new EC spatial data infrastructure directive, Infrastructure for Spatial Information in the European Community (INSPIRE), and serves on the council of an International Union of Geological Sciences commission. From 1997 to 1999, he was the project manager of a major European Union-funded project to create a European geoscience metadata service. Mr. Jackson has worked for BGS for over 35 years, initially on mineral assessment programs in the United Kingdom and overseas and later as a field geologist undertaking applied geologic mapping in the North-East England coalfield. Use of relational database and computer-aided design systems to handle the large borehole and mine plan datasets associated with these projects led to his appointment as the manager of the BGS Digital Map Implementation project in 1990. That was followed by responsibility for BGS Information Systems. During his career with BGS, he has also undertaken geosci-ence information systems consultancy in Canada, Australia, South America, and Europe. He was responsible for the development of the UK digital geologic map database and closely involved in designing the BGS program for 3D modeling. Mr. Jackson is a graduate of the University of Newcastle, UK.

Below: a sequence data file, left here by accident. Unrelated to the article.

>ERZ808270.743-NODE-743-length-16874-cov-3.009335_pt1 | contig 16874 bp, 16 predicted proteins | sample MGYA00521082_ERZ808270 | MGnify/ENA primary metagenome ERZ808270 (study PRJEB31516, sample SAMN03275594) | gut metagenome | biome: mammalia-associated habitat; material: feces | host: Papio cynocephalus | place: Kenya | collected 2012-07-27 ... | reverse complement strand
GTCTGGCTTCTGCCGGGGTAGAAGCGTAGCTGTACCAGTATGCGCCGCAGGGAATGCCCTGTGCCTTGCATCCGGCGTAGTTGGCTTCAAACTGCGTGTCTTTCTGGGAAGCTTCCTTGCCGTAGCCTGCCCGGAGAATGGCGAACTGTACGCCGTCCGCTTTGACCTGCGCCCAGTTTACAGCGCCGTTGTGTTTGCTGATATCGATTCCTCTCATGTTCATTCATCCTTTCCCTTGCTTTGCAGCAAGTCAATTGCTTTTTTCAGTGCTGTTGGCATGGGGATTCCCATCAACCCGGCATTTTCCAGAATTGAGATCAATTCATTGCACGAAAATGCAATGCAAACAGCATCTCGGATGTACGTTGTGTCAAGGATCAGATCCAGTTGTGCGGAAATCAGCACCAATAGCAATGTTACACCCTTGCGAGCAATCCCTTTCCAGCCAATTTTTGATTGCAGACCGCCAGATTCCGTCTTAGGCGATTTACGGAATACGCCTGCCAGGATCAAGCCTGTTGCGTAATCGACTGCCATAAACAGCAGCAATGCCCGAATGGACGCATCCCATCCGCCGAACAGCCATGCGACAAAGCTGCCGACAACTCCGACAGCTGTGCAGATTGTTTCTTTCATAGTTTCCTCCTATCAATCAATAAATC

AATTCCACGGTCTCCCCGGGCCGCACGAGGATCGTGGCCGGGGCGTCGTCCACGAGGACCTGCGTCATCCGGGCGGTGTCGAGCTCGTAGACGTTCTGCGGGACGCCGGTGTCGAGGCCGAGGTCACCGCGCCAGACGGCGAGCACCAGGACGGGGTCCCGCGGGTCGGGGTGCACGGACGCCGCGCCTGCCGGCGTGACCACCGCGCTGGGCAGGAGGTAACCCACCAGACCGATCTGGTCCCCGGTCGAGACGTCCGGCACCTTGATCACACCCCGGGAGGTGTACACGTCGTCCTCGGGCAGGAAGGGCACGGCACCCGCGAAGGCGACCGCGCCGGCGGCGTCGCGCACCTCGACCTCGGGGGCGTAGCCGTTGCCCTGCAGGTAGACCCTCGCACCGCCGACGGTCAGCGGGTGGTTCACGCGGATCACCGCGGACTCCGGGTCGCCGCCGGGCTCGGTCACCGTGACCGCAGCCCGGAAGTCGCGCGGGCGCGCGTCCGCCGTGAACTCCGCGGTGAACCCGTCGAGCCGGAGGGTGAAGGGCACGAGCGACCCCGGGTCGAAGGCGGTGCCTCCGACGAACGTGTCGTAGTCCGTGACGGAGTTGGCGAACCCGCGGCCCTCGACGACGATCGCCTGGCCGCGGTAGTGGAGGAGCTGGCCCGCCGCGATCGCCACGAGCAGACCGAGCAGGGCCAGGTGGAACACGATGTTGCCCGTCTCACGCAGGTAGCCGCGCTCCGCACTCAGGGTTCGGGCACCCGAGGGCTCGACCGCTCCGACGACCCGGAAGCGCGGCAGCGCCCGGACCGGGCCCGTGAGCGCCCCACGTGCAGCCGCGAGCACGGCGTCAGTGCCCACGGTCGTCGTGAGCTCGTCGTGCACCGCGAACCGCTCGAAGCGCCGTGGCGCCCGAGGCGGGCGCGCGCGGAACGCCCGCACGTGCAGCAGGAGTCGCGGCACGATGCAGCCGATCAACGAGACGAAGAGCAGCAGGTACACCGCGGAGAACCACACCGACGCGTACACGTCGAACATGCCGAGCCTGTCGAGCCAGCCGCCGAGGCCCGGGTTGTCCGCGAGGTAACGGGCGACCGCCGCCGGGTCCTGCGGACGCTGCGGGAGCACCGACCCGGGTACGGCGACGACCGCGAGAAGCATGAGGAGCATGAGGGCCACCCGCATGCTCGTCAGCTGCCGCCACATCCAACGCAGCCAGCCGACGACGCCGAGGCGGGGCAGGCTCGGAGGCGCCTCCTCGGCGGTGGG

JOHN A. KELMELIS is a professor in the School of International Affairs of Pennsylvania State University and an affiliate professor in the Department of Geography. Previously, Dr. Kelmelis served as senior counselor for Earth science in the office of the science and technology adviser to the secretary of state, where he provided policy advice to the White House, the Department of State, and other high-level government entities on geology, hydrology, biology, geography, and related sciences and technologies in establishing and executing U.S. foreign policy. He concurrently served as senior science adviser for international policy in the office of the director of the U.S. Geological Survey (USGS), where he served as principal staff adviser on incorporating science into international policy. Dr. Kelmelis has coordinated the USGS Global Change Research Program, directed the White House Scientific Assessment and Strategy Team, managed the U.S. Antarctic Mapping Program, and conducted research on many geographic scientific topics. From 1997 through 1999, he served as the chief scientist for geographic research at the USGS, where he provided research and guidance on infrastructure resources in the United States (such as drinking water, abandoned mine lands, urban hazards, and ecosystem restoration in South Florida, the Chesapeake Bay, and San Francisco) and international issues and research. From 1999 to 2004, he served as chief scientist for geography, providing scientific leadership for The National Map, land remote sensing, and geographic analysis and monitoring programs. He is active in professional societies, including the American Geographical Society and the Association of American Geographers. Dr. Kelmelis has provided scientific and technical leadership to various national and international committees, including the Planning Committee of the Global Dialogue on Emerging Science and Technology 2008 (in Africa), the U.S. African Command Transition Team, and the U.S. Department of State Working Group on Populations at